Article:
Dr Cheung, Martin Chi Hang 張知恒
I obtained my bachelor degree in the Department of Biochemistry at the Chinese University of Hong Kong with a first class honor and then PhD in the University of Nottingham in U.K. Following postdoctoral training in the National Institute for Medical Research in U.K., I returned to Hong Kong in 2007 to join the Department of Biochemistry in HKU as Research Assistant Professor and became Assistant Professor in the Department of Anatomy since Nov 2013. My long-term research interest is to dissect the molecular mechanisms underlying the complex cell migration events using neural crest cells in chick embryo as a model system and whether similar regulatory control in conferring neural crest migratory capacity also governs cancer metastasis. My previous work has revealed a key role of Sox9 transcription factor in coordinating with zinc-finger transcriptional repressor, Snail2, for neural crest specification, survival and delamination. Recently, we further extended these findings and revealed a novel mecahnism by which BMP and canonical Wnt signaling control Sox9 phosphorylation which facilitates the co-operation with Snail2 to trigger the onset of neural crest delamination essential for the subsequent differentiation events. Our findings will provide an important molecular framework to understand how post-translational modifications would impart a regulatory role on Sox9 and other transcription factors in cancer metastasis and reveal new strategies for rational design of therapeutic agents to combat metastatic tumors.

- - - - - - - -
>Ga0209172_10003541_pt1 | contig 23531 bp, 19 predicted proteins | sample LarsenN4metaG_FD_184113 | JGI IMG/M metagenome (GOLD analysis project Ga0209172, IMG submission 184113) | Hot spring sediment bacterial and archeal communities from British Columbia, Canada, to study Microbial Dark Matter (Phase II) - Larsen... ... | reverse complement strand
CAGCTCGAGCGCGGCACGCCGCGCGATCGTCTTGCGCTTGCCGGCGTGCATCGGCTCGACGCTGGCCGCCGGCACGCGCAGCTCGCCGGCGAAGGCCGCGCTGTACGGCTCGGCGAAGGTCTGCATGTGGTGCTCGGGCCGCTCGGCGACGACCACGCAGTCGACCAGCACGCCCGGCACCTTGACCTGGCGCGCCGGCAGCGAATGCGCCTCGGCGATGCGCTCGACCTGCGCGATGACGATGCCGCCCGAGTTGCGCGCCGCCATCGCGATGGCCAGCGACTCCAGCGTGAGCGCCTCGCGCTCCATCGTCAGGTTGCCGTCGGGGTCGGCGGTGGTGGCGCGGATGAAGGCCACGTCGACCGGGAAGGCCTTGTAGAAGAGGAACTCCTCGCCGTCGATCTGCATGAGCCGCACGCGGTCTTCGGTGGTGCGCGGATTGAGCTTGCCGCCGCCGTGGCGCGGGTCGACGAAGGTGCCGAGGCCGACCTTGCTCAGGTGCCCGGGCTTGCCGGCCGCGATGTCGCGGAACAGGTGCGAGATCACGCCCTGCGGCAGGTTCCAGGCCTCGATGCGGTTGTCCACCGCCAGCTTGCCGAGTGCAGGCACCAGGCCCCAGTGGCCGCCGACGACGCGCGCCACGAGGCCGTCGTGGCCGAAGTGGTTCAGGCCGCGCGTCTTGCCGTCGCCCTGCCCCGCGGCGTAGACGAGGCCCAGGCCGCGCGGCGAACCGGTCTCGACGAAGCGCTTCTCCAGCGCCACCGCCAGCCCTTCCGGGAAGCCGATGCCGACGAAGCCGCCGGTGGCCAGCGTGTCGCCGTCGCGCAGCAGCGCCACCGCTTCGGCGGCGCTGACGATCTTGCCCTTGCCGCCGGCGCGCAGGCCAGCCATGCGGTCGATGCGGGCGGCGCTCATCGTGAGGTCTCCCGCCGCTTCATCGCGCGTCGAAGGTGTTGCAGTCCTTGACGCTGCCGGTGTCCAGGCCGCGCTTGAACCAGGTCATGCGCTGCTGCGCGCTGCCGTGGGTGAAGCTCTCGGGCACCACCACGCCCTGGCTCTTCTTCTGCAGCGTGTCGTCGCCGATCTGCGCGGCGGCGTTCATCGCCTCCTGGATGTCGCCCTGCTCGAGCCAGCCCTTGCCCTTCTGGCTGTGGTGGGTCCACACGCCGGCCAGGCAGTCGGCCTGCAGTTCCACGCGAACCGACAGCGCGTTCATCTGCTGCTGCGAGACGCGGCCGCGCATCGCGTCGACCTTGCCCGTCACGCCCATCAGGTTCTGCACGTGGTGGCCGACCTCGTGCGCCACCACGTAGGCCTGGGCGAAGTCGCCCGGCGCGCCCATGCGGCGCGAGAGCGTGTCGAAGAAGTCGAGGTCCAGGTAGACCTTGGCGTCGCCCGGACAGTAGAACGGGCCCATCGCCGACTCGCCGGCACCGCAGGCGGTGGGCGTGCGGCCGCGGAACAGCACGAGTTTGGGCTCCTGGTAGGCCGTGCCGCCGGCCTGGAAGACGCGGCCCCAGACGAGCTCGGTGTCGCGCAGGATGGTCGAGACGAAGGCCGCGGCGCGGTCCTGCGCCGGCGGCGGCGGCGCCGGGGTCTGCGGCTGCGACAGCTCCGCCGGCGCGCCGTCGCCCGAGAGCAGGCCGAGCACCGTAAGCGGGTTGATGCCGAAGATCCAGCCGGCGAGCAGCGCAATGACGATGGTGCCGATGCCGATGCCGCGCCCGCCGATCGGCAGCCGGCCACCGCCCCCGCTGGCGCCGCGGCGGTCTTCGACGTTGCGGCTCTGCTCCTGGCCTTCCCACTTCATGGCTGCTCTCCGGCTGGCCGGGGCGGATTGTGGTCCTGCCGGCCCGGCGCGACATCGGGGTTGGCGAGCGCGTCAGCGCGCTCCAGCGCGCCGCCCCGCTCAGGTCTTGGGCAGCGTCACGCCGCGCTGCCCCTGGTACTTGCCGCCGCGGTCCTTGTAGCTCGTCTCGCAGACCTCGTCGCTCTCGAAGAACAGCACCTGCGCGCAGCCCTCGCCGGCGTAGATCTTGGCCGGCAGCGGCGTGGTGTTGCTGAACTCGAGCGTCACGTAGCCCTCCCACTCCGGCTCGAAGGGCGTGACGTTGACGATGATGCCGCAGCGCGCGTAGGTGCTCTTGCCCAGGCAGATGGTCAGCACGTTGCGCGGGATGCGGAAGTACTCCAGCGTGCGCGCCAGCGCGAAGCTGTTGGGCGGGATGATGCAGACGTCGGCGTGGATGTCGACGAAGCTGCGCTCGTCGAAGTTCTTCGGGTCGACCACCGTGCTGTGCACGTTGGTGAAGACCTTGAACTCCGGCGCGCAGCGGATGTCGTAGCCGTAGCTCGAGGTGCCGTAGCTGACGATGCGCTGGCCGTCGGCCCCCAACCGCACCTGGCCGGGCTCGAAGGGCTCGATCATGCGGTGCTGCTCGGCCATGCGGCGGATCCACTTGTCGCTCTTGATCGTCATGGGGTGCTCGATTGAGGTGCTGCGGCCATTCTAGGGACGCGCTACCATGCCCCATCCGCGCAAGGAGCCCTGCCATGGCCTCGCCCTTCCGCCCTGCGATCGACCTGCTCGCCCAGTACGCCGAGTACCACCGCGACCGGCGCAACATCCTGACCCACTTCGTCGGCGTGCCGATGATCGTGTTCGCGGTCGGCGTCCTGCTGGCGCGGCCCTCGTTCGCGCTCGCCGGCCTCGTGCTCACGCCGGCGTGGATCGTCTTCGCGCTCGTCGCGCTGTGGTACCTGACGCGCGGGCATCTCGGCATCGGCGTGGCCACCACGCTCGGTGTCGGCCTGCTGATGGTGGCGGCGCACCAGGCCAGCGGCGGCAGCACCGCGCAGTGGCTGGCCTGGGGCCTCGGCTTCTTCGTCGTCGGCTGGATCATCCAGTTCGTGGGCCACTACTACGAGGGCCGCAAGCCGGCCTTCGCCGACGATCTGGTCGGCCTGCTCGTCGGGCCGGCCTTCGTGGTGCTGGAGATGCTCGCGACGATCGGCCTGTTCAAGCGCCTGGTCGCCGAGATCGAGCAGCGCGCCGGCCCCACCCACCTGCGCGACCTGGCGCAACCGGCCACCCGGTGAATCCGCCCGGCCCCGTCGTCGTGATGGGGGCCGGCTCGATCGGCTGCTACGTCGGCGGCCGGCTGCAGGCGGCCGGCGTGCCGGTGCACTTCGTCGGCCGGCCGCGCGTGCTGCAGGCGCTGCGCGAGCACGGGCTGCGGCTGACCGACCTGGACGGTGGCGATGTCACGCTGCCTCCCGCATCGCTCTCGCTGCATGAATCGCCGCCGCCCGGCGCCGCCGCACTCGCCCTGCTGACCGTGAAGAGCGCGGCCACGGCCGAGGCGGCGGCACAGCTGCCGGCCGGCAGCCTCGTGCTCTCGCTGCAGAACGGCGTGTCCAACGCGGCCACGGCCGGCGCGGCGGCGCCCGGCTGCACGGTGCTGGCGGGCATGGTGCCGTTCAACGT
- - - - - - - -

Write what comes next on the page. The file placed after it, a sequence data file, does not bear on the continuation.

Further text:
|Awardees||Award Date||Honours / Awards / Prizes||Category|
|2010-10-01||A mutation in Ihh that causes digit abnormalities alters its signalling capacity and range: Research Output Prize, The University of Hong Kong||Research Achievement|
|Term Period||Position||Professional Societies|
|9/1999-present||Member||British Society for Developmental Biology|
|05/2012-present||Member||International Society for Stem Cell Research|
|6/2007-present||member||Hong Kong Society for Developmental Biology|
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